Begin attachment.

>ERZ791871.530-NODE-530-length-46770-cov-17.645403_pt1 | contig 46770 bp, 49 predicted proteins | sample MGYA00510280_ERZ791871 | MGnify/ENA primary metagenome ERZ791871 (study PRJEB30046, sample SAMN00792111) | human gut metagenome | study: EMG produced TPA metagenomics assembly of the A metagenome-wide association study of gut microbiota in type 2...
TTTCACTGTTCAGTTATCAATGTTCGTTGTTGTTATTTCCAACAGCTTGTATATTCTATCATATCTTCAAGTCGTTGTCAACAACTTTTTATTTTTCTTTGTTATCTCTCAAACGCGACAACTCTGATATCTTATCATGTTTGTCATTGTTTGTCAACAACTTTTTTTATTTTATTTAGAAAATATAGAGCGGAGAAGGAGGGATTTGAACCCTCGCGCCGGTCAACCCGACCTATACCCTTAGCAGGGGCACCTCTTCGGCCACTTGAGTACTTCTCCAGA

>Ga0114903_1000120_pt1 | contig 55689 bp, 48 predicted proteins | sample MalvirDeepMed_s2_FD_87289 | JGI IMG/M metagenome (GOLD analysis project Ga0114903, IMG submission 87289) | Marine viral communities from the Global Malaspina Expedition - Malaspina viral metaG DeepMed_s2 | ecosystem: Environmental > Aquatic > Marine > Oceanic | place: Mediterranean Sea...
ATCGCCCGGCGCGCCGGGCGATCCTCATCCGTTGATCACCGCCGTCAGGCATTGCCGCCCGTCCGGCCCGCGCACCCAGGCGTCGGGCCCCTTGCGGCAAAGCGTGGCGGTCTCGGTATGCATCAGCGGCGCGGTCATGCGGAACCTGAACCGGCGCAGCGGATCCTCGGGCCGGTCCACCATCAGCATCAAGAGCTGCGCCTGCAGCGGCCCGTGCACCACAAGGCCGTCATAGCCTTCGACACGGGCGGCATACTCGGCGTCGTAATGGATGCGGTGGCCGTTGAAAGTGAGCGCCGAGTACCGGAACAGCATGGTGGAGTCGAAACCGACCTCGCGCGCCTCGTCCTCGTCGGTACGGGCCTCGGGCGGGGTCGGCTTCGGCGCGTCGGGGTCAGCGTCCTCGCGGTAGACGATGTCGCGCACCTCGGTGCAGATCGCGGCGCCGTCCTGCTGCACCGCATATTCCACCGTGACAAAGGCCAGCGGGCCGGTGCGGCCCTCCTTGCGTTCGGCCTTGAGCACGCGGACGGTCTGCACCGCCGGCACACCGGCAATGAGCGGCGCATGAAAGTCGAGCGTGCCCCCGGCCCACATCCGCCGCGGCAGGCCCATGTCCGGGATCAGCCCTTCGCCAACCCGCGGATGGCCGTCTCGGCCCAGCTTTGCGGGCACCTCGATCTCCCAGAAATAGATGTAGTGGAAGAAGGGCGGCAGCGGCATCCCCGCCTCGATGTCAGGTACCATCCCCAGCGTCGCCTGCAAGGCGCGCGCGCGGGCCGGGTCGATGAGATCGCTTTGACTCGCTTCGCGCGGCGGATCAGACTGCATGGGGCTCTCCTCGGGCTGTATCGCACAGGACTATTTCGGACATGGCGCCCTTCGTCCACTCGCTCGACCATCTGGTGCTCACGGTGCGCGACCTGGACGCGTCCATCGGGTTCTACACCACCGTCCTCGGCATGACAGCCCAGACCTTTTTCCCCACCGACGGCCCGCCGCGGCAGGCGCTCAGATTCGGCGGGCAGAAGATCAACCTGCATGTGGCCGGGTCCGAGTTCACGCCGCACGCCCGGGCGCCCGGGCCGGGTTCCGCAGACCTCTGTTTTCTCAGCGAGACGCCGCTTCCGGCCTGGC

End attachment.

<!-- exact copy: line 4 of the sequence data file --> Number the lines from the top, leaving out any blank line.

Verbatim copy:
ATCGCCCGGCGCGCCGGGCGATCCTCATCCGTTGATCACCGCCGTCAGGCATTGCCGCCCGTCCGGCCCGCGCACCCAGGCGTCGGGCCCCTTGCGGCAAAGCGTGGCGGTCTCGGTATGCATCAGCGGCGCGGTCATGCGGAACCTGAACCGGCGCAGCGGATCCTCGGGCCGGTCCACCATCAGCATCAAGAGCTGCGCCTGCAGCGGCCCGTGCACCACAAGGCCGTCATAGCCTTCGACACGGGCGGCATACTCGGCGTCGTAATGGATGCGGTGGCCGTTGAAAGTGAGCGCCGAGTACCGGAACAGCATGGTGGAGTCGAAACCGACCTCGCGCGCCTCGTCCTCGTCGGTACGGGCCTCGGGCGGGGTCGGCTTCGGCGCGTCGGGGTCAGCGTCCTCGCGGTAGACGATGTCGCGCACCTCGGTGCAGATCGCGGCGCCGTCCTGCTGCACCGCATATTCCACCGTGACAAAGGCCAGCGGGCCGGTGCGGCCCTCCTTGCGTTCGGCCTTGAGCACGCGGACGGTCTGCACCGCCGGCACACCGGCAATGAGCGGCGCATGAAAGTCGAGCGTGCCCCCGGCCCACATCCGCCGCGGCAGGCCCATGTCCGGGATCAGCCCTTCGCCAACCCGCGGATGGCCGTCTCGGCCCAGCTTTGCGGGCACCTCGATCTCCCAGAAATAGATGTAGTGGAAGAAGGGCGGCAGCGGCATCCCCGCCTCGATGTCAGGTACCATCCCCAGCGTCGCCTGCAAGGCGCGCGCGCGGGCCGGGTCGATGAGATCGCTTTGACTCGCTTCGCGCGGCGGATCAGACTGCATGGGGCTCTCCTCGGGCTGTATCGCACAGGACTATTTCGGACATGGCGCCCTTCGTCCACTCGCTCGACCATCTGGTGCTCACGGTGCGCGACCTGGACGCGTCCATCGGGTTCTACACCACCGTCCTCGGCATGACAGCCCAGACCTTTTTCCCCACCGACGGCCCGCCGCGGCAGGCGCTCAGATTCGGCGGGCAGAAGATCAACCTGCATGTGGCCGGGTCCGAGTTCACGCCGCACGCCCGGGCGCCCGGGCCGGGTTCCGCAGACCTCTGTTTTCTCAGCGAGACGCCGCTTCCGGCCTGGC